The speed of the G80 is much what you might expect from a Core i3 processor, 4GB of RAM and a 1TB SATA drive connected via gigabyte Ethernet. Using CrystalDisk 6, the network attached G80 hit 116MB/s both reading and writing, running into the effective brick wall of gigabit Ethernet bandwidth.
In theory, you could make it faster if the G80 had two Ethernet ports, or 10GbE, but for a smallish team of users, it is plenty quick enough.
For those that want more performance and users, Morro Data has options. What those numbers don’t tell you is how rapidly that data progressed out to the Cloud, but that will be entirely dependent on broadband connection and contention. If you dumped the full sized of the cache, 1TB on there, it would take a while. But then it would also take more roughly three hours to copy it there in the first place.
That’s not how this system is intended to be used, although you might need to schedule that type of exercise to initiate it.
Pricing and overheads
Using the Morro Data Cloud Cache solution costs more than just the Intel NUC device, and understanding the full cost is important in justifying the ongoing expenditure.
After the flat cost of the hardware, you have a monthly or yearly subscription that’s dependent on exactly how much Cloud data you are looking to use with it, and if you have multiple sites and devices.
The cheapest option is CloudNAS Essentials that uses Wasabi Hot Cloud Storage and provides 1TB of Cloud capacity for $69 (£50) per month. You can sync up to five sites for $89 (£65) per month on CloudNAS Business for the same capacity, or pay more for greater storage.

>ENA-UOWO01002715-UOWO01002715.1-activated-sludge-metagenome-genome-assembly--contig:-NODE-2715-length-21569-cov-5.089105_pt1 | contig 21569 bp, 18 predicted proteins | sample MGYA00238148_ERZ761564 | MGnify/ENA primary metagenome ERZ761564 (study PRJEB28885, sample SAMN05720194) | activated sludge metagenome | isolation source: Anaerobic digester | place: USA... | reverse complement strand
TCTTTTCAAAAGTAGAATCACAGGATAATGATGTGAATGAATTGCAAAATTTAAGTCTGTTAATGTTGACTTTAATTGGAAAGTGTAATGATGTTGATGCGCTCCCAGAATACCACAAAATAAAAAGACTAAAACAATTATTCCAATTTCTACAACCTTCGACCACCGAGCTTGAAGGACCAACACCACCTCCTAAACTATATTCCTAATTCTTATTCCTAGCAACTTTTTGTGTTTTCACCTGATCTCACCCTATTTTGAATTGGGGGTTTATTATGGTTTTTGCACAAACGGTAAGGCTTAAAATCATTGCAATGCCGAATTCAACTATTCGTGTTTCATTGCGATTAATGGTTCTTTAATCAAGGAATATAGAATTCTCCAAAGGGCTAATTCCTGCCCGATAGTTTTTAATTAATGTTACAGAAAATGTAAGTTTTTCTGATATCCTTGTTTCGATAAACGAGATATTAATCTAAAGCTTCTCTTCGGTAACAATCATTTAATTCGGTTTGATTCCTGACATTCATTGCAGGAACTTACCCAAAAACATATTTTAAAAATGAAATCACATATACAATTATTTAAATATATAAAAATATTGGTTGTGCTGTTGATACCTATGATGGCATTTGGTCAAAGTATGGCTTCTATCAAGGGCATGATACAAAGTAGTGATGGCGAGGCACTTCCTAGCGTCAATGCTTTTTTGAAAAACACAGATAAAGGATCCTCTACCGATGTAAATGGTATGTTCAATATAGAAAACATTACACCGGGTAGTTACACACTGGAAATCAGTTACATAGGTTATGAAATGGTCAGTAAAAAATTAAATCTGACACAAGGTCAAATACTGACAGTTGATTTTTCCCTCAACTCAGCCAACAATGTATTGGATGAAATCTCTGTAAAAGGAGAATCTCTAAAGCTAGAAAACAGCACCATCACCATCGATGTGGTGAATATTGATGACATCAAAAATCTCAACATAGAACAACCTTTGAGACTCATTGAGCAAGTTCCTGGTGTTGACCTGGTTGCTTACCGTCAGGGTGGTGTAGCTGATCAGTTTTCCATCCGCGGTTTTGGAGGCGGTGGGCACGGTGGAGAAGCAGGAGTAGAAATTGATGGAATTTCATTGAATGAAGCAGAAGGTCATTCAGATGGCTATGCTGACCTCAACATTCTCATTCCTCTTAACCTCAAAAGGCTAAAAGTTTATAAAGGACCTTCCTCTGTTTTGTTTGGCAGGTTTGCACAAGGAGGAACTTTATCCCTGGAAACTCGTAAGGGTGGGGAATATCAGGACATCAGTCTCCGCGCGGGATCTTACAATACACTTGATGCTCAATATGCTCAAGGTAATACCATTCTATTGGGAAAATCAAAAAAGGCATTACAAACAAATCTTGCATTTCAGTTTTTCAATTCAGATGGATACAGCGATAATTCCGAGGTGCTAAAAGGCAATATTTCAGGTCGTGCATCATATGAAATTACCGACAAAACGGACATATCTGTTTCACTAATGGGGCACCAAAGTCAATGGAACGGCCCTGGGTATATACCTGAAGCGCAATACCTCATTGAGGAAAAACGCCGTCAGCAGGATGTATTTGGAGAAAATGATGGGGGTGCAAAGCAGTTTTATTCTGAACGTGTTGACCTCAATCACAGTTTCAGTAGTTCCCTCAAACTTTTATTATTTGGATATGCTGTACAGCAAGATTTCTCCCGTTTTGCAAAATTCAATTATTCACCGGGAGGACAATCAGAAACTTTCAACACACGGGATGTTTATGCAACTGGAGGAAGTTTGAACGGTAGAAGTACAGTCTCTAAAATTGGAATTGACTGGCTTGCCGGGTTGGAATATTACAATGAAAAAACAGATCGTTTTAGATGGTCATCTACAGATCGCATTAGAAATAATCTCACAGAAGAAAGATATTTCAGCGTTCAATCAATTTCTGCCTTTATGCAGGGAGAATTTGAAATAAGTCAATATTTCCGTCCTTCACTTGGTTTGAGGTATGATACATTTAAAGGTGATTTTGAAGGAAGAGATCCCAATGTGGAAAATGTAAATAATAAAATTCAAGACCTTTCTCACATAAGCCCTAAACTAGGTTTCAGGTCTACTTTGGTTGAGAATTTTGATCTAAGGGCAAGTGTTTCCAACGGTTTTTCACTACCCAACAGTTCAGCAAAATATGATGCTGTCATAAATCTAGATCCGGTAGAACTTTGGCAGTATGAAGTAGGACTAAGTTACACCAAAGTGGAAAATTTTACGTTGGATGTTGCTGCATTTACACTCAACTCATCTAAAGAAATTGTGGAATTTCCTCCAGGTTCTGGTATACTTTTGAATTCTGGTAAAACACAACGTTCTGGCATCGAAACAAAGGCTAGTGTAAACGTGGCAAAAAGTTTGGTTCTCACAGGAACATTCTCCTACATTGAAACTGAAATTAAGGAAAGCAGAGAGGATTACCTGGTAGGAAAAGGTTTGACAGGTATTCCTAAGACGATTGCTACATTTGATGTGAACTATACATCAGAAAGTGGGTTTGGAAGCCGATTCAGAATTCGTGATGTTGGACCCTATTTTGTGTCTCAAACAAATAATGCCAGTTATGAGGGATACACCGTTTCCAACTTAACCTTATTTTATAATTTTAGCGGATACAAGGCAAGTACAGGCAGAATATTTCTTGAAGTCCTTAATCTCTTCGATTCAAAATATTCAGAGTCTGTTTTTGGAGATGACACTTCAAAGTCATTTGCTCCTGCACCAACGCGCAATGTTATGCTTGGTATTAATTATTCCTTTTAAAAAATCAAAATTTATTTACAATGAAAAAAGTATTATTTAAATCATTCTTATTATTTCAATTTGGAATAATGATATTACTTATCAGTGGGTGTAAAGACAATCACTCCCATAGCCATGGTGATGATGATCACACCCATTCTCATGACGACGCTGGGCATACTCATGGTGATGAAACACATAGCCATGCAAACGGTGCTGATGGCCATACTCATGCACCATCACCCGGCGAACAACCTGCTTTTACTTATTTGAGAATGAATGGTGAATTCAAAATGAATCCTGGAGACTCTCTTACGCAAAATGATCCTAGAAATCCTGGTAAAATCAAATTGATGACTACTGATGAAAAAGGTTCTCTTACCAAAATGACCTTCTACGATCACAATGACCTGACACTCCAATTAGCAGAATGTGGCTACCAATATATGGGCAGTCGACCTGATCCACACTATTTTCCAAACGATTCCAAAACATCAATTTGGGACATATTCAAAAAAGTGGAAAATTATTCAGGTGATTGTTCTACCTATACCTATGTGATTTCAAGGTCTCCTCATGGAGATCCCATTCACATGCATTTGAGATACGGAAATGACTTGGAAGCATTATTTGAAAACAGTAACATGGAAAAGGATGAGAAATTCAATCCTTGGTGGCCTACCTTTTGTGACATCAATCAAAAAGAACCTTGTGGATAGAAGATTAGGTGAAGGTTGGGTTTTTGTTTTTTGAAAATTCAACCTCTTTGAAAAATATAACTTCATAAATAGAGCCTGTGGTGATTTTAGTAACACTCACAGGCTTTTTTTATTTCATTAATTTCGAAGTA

Upgrading this to CloudNAS Enterprise will enable 500 sites and five devices for $995 (£720) per month, and you can add extra devices for $199 (£145) each.
On the two top levels Morro Data offers Amazon S3 storage in addition to the Wasabi option. Each Terabyte costs $19 (£14) per month on Wasabi or $39 (£28) on S3, and there is also an additional download cost per GB for using AWS.
You can bring your own storage if you already use Backblaze B2 or AWS S3 Regions, and you are charged a flat rate of $15 (£11) per TB per month for the privilege. There is also support for Microsoft Azure AD and local AD.
Those are the potential outgoings, but it should also be factored that it should deliver major cost savings in eliminating user delays and securing live data seamlessly.
Having Cloud secured files ticks one box for a disaster recovery plan, as does having file versioning, and the ability to reduce the time to access Cloud data is also a big plus.
But the best aspect of all this is that while it would be possible to create similar effects with off-the-shelf tools and planning, the G80 and its sibling devices are all meant to deliver exactly this solution, and aren’t just software tools repurposed for the job. It’s the subtle features of the Morro Data solution, like the controlled distribution of files and cache management that make it superior to other Cloud server sync tools and methods.
For those wishing to dip their toes into the Morro Data experience, the cheaper G40 ($499, around £360) is available, a lower spec Intel NUC that uses a Celeron CPU and a physical hard drive.
The Morro CacheDrive G80 is an innovative product that fixes many of the issues relating to integrating Cloud storage and local servers effectively.
The G80 is ideal for a business that has a small number of locations with 50 or fewer users at each site. And for bigger operations, it can be scaled up, with 500+ users using VMware or Hyper-V on more powerful hardware.
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